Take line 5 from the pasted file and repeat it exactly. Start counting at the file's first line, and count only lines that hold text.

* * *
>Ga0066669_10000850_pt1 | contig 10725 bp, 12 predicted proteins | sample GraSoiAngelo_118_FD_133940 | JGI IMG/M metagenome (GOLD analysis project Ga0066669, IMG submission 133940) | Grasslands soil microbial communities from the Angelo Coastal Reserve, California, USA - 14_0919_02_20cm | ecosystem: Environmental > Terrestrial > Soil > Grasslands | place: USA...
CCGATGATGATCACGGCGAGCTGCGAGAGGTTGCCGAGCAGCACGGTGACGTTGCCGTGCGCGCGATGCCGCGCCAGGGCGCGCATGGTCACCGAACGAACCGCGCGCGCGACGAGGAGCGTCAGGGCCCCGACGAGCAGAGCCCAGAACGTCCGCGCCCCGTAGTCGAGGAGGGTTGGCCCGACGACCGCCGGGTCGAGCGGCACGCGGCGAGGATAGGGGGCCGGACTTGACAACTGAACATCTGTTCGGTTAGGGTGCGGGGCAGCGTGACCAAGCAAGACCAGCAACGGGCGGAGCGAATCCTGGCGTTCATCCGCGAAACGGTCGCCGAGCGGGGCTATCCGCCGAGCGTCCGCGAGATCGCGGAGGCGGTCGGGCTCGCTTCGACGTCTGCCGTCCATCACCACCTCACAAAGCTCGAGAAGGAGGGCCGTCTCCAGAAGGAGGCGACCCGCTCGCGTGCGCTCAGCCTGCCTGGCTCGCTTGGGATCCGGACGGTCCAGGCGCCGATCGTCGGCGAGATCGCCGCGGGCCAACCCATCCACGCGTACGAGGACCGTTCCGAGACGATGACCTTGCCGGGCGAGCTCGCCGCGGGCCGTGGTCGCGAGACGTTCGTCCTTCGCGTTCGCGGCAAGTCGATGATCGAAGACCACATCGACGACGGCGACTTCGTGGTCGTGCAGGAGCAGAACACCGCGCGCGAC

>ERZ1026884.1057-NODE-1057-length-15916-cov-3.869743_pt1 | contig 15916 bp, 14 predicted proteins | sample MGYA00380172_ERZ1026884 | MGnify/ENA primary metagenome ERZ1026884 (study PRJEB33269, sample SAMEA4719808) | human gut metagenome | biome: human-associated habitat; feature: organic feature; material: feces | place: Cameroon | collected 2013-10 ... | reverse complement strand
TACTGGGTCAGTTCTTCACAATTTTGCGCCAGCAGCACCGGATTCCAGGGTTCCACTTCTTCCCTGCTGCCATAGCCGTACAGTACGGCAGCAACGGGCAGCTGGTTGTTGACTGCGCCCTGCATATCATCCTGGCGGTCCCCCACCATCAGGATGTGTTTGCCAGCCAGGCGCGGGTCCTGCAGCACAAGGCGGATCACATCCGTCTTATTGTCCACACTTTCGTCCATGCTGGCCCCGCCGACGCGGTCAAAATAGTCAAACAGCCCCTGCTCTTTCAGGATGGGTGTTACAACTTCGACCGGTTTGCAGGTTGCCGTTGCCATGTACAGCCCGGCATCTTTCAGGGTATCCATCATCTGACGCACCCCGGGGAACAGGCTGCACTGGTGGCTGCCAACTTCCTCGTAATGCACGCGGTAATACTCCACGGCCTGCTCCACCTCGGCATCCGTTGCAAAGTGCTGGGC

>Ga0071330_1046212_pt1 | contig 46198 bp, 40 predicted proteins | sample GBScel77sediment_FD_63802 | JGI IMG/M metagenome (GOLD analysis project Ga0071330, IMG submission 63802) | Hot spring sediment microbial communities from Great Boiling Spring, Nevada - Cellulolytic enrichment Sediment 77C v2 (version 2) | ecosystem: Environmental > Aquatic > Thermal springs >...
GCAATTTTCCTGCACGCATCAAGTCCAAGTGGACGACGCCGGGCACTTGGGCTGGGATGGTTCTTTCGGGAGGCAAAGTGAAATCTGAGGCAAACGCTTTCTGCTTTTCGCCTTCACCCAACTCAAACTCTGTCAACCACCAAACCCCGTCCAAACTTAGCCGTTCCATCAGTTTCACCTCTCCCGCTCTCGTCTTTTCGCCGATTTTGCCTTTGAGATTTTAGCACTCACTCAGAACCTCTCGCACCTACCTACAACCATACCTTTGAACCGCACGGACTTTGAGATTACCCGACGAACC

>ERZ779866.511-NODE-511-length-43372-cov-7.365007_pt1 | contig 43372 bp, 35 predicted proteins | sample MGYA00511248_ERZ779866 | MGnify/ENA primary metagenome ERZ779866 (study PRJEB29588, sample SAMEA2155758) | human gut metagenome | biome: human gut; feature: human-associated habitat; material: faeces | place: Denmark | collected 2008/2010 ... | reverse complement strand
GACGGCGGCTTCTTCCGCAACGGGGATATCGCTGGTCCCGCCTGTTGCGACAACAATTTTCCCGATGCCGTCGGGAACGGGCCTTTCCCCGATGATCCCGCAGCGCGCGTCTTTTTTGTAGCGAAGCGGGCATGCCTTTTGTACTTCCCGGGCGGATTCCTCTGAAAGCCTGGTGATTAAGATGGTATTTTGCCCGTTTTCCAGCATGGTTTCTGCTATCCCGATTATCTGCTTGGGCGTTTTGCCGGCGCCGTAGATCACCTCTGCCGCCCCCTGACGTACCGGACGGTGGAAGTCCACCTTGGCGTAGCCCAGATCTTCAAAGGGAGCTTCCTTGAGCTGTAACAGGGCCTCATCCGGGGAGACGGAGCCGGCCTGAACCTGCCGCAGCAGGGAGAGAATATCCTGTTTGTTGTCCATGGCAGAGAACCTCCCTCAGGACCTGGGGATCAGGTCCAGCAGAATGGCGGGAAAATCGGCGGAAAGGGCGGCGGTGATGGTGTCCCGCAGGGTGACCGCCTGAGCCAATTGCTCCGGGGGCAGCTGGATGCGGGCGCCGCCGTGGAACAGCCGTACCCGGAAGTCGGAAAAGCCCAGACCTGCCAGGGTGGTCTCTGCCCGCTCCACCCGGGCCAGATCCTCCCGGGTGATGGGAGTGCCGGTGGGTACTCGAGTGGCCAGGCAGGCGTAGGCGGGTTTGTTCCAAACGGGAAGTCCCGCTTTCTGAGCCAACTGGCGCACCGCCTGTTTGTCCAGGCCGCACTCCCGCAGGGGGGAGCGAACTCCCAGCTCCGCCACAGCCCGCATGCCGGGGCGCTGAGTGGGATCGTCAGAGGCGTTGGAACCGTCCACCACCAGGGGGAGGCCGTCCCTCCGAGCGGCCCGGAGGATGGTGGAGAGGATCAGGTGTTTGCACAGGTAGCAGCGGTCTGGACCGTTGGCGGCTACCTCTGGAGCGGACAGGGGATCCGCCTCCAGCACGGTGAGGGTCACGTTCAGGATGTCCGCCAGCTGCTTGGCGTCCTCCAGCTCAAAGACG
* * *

>Ga0071330_1046212_pt1 | contig 46198 bp, 40 predicted proteins | sample GBScel77sediment_FD_63802 | JGI IMG/M metagenome (GOLD analysis project Ga0071330, IMG submission 63802) | Hot spring sediment microbial communities from Great Boiling Spring, Nevada - Cellulolytic enrichment Sediment 77C v2 (version 2) | ecosystem: Environmental > Aquatic > Thermal springs >...